...I'm allergic to my rat. Is there anything I can do about this?
…What should I do when my rat passes away?

C. Behavior
…How can I litter train my rat?
…Why is my rat making a chittering/clicking sound?
…How should I socialize my rat?
…What kind of behavior and activity levels should I expect from my rat?
…How do I introduce my new rat to the rat(s) I already have?
…Help! My male rat is going insane! -or- Should I neuter my guy?

D. Links

A. Basic Care, Housing and Toys

What things do I need to get started?
Here is a quick list of things you will need to purchase to get your home ready for your new rat:

-cage
-bedding
-food
-house
-chew toys
-water bottle
-vitamins

Optional:

-litter box with litter
-wheel or ball
-snacks

Questions about cages, bedding, and food are answered below. It is recommended that you get the cage set up before you get your rat, so you can introduce him to his new home immediately and he doesn’t have to wait in a small cardboard box while you get everything ready.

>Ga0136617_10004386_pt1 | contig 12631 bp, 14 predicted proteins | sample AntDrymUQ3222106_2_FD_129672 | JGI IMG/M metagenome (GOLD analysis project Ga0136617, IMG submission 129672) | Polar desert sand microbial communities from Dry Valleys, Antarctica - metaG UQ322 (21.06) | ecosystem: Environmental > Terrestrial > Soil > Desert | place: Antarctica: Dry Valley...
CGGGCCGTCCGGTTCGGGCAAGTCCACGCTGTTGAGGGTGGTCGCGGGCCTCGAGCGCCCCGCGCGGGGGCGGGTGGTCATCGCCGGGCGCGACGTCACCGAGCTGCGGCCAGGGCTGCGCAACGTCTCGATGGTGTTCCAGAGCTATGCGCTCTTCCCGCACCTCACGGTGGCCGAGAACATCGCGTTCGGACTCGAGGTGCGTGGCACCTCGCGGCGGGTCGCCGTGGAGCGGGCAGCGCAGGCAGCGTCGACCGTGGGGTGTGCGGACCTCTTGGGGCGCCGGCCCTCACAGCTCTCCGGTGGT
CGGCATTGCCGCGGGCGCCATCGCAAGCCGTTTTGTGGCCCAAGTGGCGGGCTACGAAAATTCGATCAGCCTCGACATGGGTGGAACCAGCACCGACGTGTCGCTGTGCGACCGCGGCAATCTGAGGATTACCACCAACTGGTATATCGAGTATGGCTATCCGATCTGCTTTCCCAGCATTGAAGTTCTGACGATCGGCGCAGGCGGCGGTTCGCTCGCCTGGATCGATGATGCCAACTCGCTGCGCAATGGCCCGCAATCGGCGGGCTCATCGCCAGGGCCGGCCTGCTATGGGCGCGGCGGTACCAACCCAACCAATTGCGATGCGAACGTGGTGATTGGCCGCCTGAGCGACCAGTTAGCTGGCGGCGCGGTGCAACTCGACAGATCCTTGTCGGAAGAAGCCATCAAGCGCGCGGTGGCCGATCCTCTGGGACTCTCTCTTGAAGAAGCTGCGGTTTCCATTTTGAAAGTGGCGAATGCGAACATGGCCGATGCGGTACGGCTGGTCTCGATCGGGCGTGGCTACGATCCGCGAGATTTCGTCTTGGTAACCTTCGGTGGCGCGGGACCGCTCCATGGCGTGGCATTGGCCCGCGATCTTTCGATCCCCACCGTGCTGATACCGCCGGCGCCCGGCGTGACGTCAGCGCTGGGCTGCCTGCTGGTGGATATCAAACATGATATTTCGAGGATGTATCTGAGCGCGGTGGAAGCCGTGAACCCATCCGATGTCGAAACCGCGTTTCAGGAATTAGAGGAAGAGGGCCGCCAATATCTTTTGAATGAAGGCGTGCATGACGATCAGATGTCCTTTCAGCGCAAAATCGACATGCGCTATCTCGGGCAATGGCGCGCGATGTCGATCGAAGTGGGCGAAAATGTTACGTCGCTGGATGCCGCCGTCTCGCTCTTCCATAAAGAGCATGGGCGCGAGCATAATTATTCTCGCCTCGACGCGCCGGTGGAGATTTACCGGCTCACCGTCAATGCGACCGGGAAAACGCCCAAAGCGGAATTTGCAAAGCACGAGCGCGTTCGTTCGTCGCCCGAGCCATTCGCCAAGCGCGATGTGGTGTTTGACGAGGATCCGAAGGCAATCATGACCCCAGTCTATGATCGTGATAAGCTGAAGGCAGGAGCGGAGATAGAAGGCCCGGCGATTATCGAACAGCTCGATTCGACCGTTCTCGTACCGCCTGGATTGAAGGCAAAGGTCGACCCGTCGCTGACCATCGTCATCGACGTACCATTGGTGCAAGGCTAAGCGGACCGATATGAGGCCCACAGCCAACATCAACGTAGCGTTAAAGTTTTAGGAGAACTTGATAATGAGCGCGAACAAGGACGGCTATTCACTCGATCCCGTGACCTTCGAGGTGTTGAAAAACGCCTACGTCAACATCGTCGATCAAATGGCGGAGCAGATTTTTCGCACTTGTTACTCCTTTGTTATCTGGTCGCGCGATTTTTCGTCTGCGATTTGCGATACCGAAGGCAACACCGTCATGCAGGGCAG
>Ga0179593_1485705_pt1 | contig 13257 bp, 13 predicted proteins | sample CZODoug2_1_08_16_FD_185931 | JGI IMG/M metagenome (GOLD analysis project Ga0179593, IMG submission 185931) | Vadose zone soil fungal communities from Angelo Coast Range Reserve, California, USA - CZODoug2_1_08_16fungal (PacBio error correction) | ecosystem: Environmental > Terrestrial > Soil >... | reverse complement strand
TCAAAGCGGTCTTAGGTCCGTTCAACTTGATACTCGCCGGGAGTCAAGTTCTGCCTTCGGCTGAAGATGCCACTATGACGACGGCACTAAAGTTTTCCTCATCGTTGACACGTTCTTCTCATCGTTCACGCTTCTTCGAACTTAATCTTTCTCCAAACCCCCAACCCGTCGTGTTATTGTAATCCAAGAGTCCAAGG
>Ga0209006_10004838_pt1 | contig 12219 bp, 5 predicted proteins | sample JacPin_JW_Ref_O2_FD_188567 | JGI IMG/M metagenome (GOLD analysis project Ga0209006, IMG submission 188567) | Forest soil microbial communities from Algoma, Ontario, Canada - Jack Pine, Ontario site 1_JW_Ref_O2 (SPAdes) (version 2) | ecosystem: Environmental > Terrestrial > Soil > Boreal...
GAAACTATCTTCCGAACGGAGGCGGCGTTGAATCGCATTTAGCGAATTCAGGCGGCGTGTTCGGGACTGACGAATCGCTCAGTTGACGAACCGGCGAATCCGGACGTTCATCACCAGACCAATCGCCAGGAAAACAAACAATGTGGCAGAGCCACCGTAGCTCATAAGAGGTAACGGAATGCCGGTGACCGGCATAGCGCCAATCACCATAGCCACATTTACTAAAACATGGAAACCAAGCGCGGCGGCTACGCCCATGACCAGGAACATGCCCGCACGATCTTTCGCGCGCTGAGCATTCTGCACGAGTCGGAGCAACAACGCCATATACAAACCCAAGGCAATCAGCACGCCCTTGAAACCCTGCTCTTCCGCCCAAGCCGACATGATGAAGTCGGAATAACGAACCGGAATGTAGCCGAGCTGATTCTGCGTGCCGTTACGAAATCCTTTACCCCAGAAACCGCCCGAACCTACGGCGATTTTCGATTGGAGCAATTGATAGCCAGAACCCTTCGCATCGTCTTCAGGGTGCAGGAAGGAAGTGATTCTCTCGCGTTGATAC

What should I feed my rat?

There are different diets you can feed your rats.

Here are your choices:
-Whole food diet (100% homemade)
-Lab block supplemented diet (lab blocks plus other healthy foods)

There are different diets people have created for rats with their nutrient requirements in mind. Here are a few:
-Superconsndar's Whole Food Diet
-Suebee's Rat Diet
-Debbie D - 'The Rat Lady' Diet


Along with homemade diet, many people feed lab blocks. They contain much of the essential nutrition a rat requires for their diet. However, lab blocks should never be fed alone. Other foods must be supplemented in. You should read the homemade rat diets to see what you could add. For example, you could add dried fruit, raw whole wheat pasta, low-protein dog food, dried beans, whole wheat cereal, unsalted seeds or nuts, brown rice, or oats.